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Marcus Center releases plans for overhaul of performing-arts buildings

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The Marcus Center for the Performing Arts released plans on Friday for a wide-ranging overhaul that should put its building complex in downtown Milwaukee in a good position for the next half-century.

The multi-phase project, coinciding with the organization’s 50th anniversary season next year, calls both for renovating the arts center’s interior and overhauling public spaces on its campus near Milwaukee City Hall. The work is to be guided largely by a master plan drawn up through a partnership among HGA Architects, CG Schmidt and Schuler Shook Theater Consultants.

Among other things, project designers are seeking to ensure the Marcus Center complements plans to turn the adjacent Intercontinental Hotel into an art-center hotel named Saint Kate the Arts Hotel. Construction on the 2019-room hotel at 139 E. Kilbourn Ave. is scheduled to begin this year and wrap up in mid-2019.

“Over the last 18 months, the Marcus Center has engaged in a strategic planning process with a broad cross-section of the community to develop a vision for the campus that will lead the Center to another 50 years of success,” said Paul Mathews, president and chief executive of the Marcus Center for the Performing Arts. “We’re proud to reveal that new vision, which will create an even more open and accessible gathering place for the entire community, while establishing a solid financial foundation for the Center’s future.”

The renovation’s first phase is scheduled to begin this spring and wrap up ahead of the Marcus Center’s 2019-2020 50th anniversary season. The Marcus Center grounds will then be overhauled in a series of phases over the next three to five years.

The Marcus Center did not disclose the project’s total cost on Friday. Milwaukee County, however, plans to contribute $10 million to the project.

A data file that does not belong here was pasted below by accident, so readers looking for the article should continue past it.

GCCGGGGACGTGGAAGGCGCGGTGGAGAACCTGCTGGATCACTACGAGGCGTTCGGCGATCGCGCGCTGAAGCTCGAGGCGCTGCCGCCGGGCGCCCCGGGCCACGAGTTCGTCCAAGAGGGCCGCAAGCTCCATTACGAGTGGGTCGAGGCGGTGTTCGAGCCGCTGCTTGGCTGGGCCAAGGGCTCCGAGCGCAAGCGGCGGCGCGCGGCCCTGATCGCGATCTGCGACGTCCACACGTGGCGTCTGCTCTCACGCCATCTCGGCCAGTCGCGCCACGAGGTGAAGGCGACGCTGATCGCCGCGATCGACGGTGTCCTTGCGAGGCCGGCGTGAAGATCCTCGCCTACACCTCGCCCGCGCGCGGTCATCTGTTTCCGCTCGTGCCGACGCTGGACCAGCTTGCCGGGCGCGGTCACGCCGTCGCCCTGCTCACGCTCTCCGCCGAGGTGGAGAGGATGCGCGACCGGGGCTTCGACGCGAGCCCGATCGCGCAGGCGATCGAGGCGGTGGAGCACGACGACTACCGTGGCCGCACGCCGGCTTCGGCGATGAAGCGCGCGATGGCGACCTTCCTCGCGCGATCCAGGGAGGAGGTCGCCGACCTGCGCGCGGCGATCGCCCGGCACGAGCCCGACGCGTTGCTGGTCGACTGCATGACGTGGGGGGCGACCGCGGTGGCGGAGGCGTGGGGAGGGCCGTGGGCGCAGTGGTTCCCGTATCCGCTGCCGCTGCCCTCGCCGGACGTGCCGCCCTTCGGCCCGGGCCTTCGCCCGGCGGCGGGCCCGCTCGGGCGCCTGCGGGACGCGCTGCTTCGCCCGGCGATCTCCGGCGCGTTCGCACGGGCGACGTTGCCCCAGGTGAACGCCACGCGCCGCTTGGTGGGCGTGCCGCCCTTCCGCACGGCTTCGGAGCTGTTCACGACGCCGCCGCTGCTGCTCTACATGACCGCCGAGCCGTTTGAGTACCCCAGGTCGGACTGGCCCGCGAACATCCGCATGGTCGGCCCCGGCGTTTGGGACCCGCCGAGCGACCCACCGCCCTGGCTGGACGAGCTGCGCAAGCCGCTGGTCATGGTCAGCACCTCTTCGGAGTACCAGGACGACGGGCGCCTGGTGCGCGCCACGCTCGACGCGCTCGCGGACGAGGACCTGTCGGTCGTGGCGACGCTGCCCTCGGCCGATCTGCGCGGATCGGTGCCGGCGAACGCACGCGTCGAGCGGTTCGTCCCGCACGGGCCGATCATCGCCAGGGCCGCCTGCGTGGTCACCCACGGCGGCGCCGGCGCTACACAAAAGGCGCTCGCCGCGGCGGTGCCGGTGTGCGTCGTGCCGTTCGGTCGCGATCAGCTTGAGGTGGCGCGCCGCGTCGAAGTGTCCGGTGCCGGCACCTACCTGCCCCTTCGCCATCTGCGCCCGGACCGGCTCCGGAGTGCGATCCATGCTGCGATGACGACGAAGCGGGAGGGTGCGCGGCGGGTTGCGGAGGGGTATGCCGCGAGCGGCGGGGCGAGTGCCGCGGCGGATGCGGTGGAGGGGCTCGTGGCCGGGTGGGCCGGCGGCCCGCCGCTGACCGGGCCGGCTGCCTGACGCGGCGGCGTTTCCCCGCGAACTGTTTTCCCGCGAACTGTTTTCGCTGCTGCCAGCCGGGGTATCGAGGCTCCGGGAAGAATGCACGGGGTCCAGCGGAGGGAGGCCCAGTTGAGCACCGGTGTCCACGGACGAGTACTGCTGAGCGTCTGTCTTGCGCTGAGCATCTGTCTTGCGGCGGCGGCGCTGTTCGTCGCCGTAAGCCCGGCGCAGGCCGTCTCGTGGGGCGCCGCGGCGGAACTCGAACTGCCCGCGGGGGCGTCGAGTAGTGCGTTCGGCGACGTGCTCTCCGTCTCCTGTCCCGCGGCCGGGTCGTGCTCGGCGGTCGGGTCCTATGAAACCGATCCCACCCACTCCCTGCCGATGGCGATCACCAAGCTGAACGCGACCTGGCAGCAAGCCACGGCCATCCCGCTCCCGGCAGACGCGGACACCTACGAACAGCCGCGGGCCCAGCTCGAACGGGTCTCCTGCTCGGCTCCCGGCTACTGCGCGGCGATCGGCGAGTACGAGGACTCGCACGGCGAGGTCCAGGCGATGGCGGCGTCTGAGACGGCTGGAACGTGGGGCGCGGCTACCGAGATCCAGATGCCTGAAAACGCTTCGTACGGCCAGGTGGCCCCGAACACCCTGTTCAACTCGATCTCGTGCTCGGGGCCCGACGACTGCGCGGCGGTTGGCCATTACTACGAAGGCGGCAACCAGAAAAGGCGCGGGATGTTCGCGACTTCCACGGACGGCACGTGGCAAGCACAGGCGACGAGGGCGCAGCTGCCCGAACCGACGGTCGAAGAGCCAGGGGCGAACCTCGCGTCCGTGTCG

The overhaul plans specifically call for the installation of clear glass in the part of the building facing Water Street and the replacement of walks and other pavement outside the building.

Other plans call for expanding the center’s plaza, installing new water fountains and setting aside new green areas, including a “great lawn” that can be used for events. The campus grounds will also get new street-level lighting and technological features such as exterior video screens. The war memorial there will be moved to a “more prominent site” on the property, according to a news release.

“The Center is excited to work collaboratively with the Marcus Corporation in the creation of a multi-block area and programming strategies that will serve as a true destination for Milwaukee,” said David Marcus, member of the Marcus Center for the Performing Arts board.

The plans also touch on the center’s theaters. Uihlein Hall will be renovated, giving it new seats and aisles and renovations to its concession areas and dressing rooms, among other things. The center’s Todd Wehr Theater will separately get a new entrance opening up to a section of Milwaukee’s riverwalk just west of the center.

“We are thrilled by the new vision for the Marcus Center, which will create significant new opportunities for First Stage as well as each of the other resident organizations,” said Betsy Corry, managing director of the theater group First Stage. “It builds on the best of the last 50 years, while ensuring a bright future as the region’s world-class gathering place for all.”

The Marcus Center last year signed a 99-year-long lease with Milwaukee County, not long after the ownership of center appeared likely to shift to the Wisconsin Center District, which now owns the Fiserv Forum, the downtown Milwaukee convention center and other event venues. When lawmakers passed a law in 2015 providing $250 million worth of incentives for the Fiserv Forum, they included a provision meant to transfer the Marcus Center from Milwaukee County to the Center District board. Those plans were later abandoned after both the county and Marcus Center officials protested.

About Nate Beck, nbeck@dailyreporter.com

Nate Beck is The Daily Reporter's construction staff writer. He can be reached at (414) 225-1814 (office) or 414-388-5635 (mobile).

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